But today he's driven down to London to talk to VICE Sports. Here in the capital his Midlands accent has an even warmer resonance to it than when we spoke on the phone. His jocularity and ever-present smile in person is an interesting contrast to the more sombre image of his television appearances and the spikiness of his quotes in media reports.
Press stories on McLeod, rare as they have been, have tended to focus on squabbles with opponents over his style of play and controversies around his religion.
The post-match press conference spat with Ricky Walden at the 2011 World Championship when he defeated Walden 10-6 to reach the last 16 was a case in point, making headlines on the sports pages of national newspapers.
"It was like a dentist's appointment, absolutely painful from start to finish," Walden said of the match. "I just think the way Rory plays, it's so painful to play against."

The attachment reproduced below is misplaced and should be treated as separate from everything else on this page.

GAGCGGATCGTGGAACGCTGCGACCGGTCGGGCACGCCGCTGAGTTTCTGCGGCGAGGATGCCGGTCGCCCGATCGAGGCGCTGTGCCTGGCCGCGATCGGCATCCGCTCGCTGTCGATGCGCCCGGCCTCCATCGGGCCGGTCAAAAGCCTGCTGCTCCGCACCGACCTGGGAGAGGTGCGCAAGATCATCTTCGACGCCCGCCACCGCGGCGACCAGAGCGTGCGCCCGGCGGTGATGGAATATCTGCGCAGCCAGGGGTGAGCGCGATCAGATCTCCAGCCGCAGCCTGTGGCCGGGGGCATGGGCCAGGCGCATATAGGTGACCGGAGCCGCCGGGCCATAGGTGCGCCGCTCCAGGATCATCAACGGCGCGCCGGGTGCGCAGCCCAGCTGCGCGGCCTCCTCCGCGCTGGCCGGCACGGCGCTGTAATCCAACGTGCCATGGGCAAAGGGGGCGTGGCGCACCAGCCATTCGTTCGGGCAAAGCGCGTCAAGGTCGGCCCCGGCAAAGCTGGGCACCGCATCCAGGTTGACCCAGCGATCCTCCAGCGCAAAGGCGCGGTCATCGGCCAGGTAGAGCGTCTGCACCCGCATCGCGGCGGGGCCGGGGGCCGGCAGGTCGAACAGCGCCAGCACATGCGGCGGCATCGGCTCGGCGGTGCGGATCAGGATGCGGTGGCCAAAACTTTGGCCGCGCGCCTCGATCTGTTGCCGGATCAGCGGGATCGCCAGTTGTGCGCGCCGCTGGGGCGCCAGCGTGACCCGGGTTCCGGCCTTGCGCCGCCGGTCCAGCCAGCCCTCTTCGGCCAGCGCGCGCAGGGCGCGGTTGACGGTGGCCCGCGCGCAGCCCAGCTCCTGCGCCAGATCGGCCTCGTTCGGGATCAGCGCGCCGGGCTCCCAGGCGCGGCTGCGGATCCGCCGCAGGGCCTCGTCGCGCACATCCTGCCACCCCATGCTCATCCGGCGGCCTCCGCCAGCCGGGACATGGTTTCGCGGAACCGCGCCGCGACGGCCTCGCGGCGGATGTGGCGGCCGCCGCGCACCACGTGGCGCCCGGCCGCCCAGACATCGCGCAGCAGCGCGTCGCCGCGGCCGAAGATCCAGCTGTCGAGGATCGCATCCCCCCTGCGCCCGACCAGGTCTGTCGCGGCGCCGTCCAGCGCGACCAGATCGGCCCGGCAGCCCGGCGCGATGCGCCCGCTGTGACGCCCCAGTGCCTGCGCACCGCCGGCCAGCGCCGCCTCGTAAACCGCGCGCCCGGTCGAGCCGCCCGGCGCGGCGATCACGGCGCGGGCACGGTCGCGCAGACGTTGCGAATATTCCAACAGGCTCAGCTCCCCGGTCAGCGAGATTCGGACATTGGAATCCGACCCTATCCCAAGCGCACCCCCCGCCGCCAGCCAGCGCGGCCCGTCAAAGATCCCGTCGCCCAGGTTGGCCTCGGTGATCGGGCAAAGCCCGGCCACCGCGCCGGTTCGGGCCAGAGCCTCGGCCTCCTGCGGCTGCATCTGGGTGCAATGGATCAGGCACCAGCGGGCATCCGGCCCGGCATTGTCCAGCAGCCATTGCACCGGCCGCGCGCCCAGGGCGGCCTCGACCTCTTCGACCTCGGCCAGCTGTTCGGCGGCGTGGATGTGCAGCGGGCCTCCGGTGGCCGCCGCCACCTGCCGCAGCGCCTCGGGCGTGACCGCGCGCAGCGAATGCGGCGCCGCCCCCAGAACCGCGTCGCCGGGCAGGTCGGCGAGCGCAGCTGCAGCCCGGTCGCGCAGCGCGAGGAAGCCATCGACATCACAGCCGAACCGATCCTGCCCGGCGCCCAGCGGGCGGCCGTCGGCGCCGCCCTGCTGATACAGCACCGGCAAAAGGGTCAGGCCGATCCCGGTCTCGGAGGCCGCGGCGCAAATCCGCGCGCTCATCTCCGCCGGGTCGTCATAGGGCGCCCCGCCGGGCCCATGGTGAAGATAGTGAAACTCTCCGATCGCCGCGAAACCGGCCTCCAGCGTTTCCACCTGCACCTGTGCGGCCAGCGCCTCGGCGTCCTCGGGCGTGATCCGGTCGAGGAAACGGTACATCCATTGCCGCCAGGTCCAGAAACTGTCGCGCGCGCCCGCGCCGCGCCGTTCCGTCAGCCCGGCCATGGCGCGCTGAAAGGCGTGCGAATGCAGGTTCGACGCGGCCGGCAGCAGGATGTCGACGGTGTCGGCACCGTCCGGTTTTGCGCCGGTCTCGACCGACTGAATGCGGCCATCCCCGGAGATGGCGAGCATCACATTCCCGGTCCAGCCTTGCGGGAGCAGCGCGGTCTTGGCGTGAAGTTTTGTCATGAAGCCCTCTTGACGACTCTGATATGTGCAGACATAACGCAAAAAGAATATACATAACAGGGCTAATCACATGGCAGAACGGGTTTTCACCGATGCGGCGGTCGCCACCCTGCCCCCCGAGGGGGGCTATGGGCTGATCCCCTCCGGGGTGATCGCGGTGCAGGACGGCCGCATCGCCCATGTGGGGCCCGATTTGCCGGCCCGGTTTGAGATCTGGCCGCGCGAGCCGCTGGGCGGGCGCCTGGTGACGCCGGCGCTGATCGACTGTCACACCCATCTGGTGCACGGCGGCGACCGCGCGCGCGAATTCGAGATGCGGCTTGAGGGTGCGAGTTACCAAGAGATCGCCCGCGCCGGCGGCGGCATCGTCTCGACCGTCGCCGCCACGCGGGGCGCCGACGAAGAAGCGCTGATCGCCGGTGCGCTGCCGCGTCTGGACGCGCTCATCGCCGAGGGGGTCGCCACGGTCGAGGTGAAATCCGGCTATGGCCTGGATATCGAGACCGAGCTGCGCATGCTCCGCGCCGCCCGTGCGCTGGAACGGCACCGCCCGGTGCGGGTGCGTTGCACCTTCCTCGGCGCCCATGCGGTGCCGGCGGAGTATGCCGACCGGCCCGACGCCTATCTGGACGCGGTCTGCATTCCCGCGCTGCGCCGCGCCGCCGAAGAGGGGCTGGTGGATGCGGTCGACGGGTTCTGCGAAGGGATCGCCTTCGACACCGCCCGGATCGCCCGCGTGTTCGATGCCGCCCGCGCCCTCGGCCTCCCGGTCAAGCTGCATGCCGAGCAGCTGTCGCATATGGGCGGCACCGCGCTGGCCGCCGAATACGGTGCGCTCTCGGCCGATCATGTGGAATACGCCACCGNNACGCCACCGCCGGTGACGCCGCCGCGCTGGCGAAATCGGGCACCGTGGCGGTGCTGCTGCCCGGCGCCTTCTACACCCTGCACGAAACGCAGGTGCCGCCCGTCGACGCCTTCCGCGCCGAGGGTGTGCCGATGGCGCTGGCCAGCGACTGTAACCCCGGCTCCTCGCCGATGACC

McLeod responded by saying Walden, usually a faster player, had been responsible for the slow pace of their match-up.
His colour has always been at the fore, of course. He's the only black professional snooker player and the first to qualify for the World Championship. But now his religion is increasingly the talking point.
There was a furore earlier this year when snooker fans watching his televised Welsh Open match against Ronnie O'Sullivan noticed that the badge on his waistcoat said ISIS (his long term sponsor of 14 years, the accounting firm ISIS Business Solutions.) Many took to Twitter to express their outrage.
Early on in his career the media noted that he didn't shake hands with female referees, something he puts down to Islamic law.